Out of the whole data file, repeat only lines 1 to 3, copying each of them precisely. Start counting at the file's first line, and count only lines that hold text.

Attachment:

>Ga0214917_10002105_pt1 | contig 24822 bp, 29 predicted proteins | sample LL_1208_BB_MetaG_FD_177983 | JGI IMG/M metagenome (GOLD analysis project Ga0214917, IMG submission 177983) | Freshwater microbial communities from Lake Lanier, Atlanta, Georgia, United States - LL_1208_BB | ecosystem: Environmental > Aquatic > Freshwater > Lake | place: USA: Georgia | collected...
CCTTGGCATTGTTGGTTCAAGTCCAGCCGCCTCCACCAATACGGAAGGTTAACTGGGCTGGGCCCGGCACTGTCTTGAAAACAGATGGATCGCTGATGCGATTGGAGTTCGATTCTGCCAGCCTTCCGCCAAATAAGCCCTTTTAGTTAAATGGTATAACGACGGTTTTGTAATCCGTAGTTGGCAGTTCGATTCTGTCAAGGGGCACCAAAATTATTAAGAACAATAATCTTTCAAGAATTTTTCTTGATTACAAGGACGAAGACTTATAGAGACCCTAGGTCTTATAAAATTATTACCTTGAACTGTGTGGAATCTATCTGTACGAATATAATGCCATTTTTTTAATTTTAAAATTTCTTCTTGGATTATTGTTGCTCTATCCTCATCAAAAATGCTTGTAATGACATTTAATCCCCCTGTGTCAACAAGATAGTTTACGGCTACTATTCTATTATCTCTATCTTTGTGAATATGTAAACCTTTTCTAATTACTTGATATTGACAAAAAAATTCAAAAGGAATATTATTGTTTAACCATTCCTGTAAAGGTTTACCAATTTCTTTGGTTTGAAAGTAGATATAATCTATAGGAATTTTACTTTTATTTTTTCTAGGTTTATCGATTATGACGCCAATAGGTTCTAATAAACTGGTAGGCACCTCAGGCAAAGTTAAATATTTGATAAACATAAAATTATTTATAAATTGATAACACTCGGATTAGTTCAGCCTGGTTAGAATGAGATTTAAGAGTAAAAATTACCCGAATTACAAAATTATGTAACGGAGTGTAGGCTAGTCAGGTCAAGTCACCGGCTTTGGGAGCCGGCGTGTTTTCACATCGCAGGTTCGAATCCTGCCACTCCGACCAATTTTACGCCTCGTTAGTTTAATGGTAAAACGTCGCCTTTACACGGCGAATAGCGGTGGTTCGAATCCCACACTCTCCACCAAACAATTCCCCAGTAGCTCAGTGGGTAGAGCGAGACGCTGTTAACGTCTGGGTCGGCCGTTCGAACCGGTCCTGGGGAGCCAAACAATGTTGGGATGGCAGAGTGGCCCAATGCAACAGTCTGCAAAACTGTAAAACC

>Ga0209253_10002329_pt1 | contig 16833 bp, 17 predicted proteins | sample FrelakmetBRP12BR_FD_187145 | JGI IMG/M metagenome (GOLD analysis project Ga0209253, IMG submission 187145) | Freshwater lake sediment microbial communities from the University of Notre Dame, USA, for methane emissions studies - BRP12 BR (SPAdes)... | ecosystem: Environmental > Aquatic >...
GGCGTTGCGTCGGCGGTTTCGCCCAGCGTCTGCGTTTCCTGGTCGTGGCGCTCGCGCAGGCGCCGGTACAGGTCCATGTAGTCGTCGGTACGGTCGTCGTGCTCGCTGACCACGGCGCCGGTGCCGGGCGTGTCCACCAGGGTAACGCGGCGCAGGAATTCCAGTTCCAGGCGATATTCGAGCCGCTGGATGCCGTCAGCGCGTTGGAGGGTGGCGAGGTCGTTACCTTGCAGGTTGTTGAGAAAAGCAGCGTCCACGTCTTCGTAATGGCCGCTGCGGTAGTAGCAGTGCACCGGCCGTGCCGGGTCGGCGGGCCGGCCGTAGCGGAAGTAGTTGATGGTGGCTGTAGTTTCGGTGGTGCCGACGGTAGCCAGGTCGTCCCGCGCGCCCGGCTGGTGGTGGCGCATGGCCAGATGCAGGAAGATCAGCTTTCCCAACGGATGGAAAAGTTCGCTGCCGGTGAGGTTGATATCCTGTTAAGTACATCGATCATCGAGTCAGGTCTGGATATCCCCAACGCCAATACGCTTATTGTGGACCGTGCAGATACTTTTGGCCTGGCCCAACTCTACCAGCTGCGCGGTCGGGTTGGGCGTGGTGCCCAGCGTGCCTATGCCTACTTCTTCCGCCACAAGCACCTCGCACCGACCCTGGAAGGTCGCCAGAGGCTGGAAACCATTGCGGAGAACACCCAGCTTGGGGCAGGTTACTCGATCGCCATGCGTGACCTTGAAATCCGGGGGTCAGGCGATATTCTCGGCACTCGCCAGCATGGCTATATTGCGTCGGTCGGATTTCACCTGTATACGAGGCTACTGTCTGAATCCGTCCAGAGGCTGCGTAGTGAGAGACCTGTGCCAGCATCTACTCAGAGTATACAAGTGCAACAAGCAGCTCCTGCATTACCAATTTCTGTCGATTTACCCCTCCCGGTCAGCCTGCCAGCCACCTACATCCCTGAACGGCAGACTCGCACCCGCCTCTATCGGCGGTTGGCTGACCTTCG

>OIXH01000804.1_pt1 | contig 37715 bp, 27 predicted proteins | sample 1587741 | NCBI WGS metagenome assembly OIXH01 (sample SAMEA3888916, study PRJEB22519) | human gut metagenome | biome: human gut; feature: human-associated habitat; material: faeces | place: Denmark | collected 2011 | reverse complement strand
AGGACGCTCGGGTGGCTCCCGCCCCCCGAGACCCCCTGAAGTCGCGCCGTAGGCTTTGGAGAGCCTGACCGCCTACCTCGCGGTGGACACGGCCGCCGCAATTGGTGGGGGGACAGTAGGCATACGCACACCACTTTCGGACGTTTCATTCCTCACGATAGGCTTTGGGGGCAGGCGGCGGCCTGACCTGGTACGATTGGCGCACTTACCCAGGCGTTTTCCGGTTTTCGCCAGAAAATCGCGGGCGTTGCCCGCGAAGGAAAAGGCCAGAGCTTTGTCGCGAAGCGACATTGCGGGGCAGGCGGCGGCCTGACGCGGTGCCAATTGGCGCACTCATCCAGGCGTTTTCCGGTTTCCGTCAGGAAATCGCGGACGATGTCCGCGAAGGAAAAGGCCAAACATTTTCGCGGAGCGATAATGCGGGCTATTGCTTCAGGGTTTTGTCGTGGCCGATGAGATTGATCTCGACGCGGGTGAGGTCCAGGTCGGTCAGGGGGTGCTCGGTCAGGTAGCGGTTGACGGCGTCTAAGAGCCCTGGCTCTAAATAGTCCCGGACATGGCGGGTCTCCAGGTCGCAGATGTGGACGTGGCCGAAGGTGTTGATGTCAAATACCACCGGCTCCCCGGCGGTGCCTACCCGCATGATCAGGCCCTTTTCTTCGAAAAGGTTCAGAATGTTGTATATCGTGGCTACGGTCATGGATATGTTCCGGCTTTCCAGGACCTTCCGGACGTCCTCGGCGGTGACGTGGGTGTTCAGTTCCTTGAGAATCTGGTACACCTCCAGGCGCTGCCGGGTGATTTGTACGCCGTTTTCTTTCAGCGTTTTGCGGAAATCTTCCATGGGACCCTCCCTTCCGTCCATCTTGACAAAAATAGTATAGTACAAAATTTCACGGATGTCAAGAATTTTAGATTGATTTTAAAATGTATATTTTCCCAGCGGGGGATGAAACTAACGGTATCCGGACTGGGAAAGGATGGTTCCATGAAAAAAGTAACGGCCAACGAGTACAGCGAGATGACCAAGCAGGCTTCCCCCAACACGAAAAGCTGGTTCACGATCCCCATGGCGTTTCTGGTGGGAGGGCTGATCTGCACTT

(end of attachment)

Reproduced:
>Ga0214917_10002105_pt1 | contig 24822 bp, 29 predicted proteins | sample LL_1208_BB_MetaG_FD_177983 | JGI IMG/M metagenome (GOLD analysis project Ga0214917, IMG submission 177983) | Freshwater microbial communities from Lake Lanier, Atlanta, Georgia, United States - LL_1208_BB | ecosystem: Environmental > Aquatic > Freshwater > Lake | place: USA: Georgia | collected...
CCTTGGCATTGTTGGTTCAAGTCCAGCCGCCTCCACCAATACGGAAGGTTAACTGGGCTGGGCCCGGCACTGTCTTGAAAACAGATGGATCGCTGATGCGATTGGAGTTCGATTCTGCCAGCCTTCCGCCAAATAAGCCCTTTTAGTTAAATGGTATAACGACGGTTTTGTAATCCGTAGTTGGCAGTTCGATTCTGTCAAGGGGCACCAAAATTATTAAGAACAATAATCTTTCAAGAATTTTTCTTGATTACAAGGACGAAGACTTATAGAGACCCTAGGTCTTATAAAATTATTACCTTGAACTGTGTGGAATCTATCTGTACGAATATAATGCCATTTTTTTAATTTTAAAATTTCTTCTTGGATTATTGTTGCTCTATCCTCATCAAAAATGCTTGTAATGACATTTAATCCCCCTGTGTCAACAAGATAGTTTACGGCTACTATTCTATTATCTCTATCTTTGTGAATATGTAAACCTTTTCTAATTACTTGATATTGACAAAAAAATTCAAAAGGAATATTATTGTTTAACCATTCCTGTAAAGGTTTACCAATTTCTTTGGTTTGAAAGTAGATATAATCTATAGGAATTTTACTTTTATTTTTTCTAGGTTTATCGATTATGACGCCAATAGGTTCTAATAAACTGGTAGGCACCTCAGGCAAAGTTAAATATTTGATAAACATAAAATTATTTATAAATTGATAACACTCGGATTAGTTCAGCCTGGTTAGAATGAGATTTAAGAGTAAAAATTACCCGAATTACAAAATTATGTAACGGAGTGTAGGCTAGTCAGGTCAAGTCACCGGCTTTGGGAGCCGGCGTGTTTTCACATCGCAGGTTCGAATCCTGCCACTCCGACCAATTTTACGCCTCGTTAGTTTAATGGTAAAACGTCGCCTTTACACGGCGAATAGCGGTGGTTCGAATCCCACACTCTCCACCAAACAATTCCCCAGTAGCTCAGTGGGTAGAGCGAGACGCTGTTAACGTCTGGGTCGGCCGTTCGAACCGGTCCTGGGGAGCCAAACAATGTTGGGATGGCAGAGTGGCCCAATGCAACAGTCTGCAAAACTGTAAAACC

>Ga0209253_10002329_pt1 | contig 16833 bp, 17 predicted proteins | sample FrelakmetBRP12BR_FD_187145 | JGI IMG/M metagenome (GOLD analysis project Ga0209253, IMG submission 187145) | Freshwater lake sediment microbial communities from the University of Notre Dame, USA, for methane emissions studies - BRP12 BR (SPAdes)... | ecosystem: Environmental > Aquatic >...